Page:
Despite a few funny/interesting scenes, our main cast recedes to the background for this story. (For the record: Shouichi being inappropriately horny; Houjou being all "Wow, it must be so great to be a secret hero who can leverage their secret heroism to get a job they should never have been offered” to Nijou; Spooky Kid haunting Lady Scientist; and Lady Cop yelling at Junior Cop for dwelling on the whole Didn't Agito Almost Murder G3 A Few Weeks Ago thing.)

Nope, they're in this story, but it's definitely not about them. It's about Ryou. It's also about taking some of the dark, fatalist tone from Kuuga, but applying it in a way that best serves the story of Agito.

Ryou's story so far is someone who's been cursed by darkness, turned into a monster, and found himself abandoned by the people he most depends on. His coach ghosts him. His teammates belittle him. His girlfriend tells him that it's his fault she's in danger. He's isolated and afraid, but he harnesses that fear, that self-loathing, to protect the people he cares for.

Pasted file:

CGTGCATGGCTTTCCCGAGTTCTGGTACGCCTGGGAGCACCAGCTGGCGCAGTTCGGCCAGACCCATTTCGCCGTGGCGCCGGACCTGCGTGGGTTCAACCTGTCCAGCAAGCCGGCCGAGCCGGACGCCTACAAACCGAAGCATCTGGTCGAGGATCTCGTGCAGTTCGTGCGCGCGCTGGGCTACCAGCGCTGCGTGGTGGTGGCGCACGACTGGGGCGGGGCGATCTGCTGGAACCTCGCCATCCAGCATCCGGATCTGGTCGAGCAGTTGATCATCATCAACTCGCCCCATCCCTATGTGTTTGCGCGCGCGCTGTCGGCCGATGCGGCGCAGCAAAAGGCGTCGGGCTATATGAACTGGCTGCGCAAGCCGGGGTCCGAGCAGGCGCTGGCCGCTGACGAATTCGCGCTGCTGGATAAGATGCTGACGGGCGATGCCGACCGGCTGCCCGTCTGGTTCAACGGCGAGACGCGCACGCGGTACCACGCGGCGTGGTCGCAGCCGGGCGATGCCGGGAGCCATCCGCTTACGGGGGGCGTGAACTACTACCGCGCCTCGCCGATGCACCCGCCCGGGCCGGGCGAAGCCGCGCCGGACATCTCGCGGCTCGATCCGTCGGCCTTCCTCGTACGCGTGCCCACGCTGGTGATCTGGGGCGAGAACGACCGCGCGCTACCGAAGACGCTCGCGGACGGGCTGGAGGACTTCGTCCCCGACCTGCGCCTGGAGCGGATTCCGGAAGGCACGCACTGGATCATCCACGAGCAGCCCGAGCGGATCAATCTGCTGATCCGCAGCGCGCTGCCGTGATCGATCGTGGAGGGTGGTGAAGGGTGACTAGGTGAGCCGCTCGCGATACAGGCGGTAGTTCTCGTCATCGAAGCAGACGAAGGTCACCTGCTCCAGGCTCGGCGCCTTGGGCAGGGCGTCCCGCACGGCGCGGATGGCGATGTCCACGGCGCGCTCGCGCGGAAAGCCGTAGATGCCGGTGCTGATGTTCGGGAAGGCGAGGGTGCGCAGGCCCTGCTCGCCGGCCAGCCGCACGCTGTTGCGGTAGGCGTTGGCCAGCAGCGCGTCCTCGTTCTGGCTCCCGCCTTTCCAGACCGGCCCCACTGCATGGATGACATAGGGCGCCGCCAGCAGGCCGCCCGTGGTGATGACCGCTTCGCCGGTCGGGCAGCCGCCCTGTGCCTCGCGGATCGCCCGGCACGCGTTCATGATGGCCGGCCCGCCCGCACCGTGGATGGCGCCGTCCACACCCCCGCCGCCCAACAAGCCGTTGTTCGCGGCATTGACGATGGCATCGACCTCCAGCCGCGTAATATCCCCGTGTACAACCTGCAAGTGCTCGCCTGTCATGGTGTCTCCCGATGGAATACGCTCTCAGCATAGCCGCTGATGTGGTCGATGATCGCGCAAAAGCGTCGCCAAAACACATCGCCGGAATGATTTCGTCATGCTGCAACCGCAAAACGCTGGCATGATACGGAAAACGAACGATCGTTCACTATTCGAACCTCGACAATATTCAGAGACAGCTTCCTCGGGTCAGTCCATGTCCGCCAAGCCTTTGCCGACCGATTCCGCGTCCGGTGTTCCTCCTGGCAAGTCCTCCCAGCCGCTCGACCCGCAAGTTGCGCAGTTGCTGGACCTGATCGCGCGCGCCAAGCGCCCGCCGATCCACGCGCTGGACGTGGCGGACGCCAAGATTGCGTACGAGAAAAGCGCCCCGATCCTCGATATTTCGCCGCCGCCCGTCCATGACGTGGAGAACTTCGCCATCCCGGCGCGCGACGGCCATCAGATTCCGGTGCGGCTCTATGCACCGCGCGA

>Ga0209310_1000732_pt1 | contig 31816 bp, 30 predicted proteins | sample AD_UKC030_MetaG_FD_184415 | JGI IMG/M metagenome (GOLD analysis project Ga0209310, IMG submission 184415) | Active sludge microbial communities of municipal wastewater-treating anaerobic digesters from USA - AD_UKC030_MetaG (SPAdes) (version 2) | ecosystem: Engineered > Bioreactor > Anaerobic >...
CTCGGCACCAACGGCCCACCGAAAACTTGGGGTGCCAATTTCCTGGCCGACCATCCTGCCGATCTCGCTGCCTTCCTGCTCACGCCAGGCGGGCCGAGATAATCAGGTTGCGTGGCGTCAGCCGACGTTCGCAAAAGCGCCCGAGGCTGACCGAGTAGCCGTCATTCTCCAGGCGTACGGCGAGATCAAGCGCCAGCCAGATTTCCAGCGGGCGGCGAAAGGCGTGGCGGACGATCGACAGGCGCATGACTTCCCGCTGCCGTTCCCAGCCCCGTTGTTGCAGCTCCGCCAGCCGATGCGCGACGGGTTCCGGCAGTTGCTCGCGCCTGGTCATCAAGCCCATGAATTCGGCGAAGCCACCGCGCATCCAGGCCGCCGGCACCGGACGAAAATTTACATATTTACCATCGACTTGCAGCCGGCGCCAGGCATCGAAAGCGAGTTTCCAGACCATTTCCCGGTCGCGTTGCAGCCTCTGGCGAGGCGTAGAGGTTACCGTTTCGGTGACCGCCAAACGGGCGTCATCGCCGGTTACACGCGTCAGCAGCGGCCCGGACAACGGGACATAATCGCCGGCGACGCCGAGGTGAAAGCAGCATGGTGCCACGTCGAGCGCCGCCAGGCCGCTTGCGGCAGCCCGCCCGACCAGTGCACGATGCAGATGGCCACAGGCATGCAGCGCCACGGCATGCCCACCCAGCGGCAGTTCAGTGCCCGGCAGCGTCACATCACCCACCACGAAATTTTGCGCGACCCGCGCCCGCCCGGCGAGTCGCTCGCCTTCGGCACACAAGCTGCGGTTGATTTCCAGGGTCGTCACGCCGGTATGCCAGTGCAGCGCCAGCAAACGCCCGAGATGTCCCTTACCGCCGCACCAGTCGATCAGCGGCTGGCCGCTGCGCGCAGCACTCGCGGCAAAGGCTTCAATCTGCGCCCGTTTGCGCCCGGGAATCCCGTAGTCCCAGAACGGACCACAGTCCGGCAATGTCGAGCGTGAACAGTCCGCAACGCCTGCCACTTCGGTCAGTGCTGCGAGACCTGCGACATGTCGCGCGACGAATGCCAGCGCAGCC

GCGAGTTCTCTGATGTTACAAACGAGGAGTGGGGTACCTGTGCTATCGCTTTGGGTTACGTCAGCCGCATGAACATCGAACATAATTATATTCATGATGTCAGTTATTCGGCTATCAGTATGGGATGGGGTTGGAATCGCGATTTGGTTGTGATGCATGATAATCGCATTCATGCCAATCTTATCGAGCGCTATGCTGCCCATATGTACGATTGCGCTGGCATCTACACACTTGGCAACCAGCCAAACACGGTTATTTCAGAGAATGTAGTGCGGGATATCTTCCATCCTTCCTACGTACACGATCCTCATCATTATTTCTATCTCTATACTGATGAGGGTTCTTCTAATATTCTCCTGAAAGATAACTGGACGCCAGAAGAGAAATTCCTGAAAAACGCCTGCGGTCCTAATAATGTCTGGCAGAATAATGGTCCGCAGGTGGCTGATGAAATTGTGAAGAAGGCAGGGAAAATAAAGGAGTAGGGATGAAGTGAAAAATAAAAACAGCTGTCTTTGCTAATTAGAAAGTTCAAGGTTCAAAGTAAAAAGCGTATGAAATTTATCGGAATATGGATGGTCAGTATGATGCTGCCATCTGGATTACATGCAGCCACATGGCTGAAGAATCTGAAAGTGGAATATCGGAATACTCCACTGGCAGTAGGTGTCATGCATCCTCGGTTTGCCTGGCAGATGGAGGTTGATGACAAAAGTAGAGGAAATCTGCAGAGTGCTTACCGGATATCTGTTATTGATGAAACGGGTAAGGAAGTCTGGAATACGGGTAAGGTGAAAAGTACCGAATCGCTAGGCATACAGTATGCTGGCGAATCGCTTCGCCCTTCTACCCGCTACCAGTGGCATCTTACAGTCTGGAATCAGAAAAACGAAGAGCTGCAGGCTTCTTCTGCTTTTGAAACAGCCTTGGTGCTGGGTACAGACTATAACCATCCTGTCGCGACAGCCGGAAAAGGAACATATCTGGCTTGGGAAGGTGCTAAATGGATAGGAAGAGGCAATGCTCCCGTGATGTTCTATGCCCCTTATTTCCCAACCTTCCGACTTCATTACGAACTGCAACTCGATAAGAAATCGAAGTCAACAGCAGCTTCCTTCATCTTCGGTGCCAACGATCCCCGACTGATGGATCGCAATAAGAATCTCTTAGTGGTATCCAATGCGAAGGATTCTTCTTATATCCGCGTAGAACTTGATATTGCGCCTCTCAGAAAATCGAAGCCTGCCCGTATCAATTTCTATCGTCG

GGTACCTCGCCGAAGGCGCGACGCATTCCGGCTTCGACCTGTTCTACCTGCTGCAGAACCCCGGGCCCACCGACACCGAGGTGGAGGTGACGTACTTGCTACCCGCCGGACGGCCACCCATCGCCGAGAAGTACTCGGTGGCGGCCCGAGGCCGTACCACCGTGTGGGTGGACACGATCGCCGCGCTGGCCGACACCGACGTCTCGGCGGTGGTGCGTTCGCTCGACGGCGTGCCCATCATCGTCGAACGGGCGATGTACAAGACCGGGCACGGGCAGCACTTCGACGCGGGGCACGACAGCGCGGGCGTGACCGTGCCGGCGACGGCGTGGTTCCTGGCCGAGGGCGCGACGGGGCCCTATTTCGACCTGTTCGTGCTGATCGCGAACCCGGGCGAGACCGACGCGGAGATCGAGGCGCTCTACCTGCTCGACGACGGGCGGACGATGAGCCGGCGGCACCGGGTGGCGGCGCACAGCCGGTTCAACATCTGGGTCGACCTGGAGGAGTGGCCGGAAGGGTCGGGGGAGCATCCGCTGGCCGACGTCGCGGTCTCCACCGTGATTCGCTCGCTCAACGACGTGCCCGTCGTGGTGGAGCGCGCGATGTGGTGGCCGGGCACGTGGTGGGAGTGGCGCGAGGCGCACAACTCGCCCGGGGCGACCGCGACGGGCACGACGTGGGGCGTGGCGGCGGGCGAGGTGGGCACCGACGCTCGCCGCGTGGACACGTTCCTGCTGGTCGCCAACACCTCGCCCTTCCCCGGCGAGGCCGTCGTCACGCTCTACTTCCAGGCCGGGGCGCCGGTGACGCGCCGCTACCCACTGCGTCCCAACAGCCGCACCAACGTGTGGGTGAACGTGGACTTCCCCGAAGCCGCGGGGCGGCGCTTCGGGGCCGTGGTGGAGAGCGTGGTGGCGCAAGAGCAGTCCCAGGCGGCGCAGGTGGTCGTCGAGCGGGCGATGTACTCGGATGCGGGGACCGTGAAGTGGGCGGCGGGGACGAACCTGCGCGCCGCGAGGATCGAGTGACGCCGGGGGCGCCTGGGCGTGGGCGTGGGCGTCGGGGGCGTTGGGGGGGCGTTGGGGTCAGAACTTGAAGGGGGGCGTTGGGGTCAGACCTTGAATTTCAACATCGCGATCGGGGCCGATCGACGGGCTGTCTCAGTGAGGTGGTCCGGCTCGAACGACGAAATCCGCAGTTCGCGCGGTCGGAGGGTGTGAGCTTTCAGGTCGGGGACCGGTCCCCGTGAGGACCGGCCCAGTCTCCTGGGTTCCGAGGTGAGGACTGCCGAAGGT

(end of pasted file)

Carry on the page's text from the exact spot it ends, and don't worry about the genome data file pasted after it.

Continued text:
I was surprised how into Ryou's story I was, because it has that suffocating despair that Kuuga tried to do often, but I thought it worked way better here. Some of it's the catharsis of a henshin and a monster explosion, but I think a lot of it is how Ryou's story is allowed to exist in parallel to the Agito/G3 part of the story. Ryou's story gets to be about him, his losses, his determination, his sacrifice. It doesn't have to have Shouichi's likely enthusiasm or tactlessness. It doesn't have to spill over into other scenes, leaving room for jokes and counterbalanced high-energy pure action scenes. It gets to live as this thread of a guy losing everything, but trying to persevere.

Plus, it feeds into the larger story of special powers being a curse, but maybe also useful? That's a very on-brand Kamen Rider theme, and it's one that, again, I feel like Agito is expressing better than Kuuga. Kuuga had this tendency, for me, to kind-of miss the forest for the trees, spending a ton of time on the minutiae of How To Police and forgetting to address the emotional core of its characters, its stories. This one felt like an important counterpoint to Shouichi's story, someone who's isolated by his powers rather than embraced, someone who's haunted by his losses rather than allowed to forget them. It's anchored by heartfelt performances and subdued camerawork, and buoyed by Big Hero Shots and some awesomely violent action. (Very Amazons!) More than G3, I feel like Ryou is the right secondary Rider for Shouichi.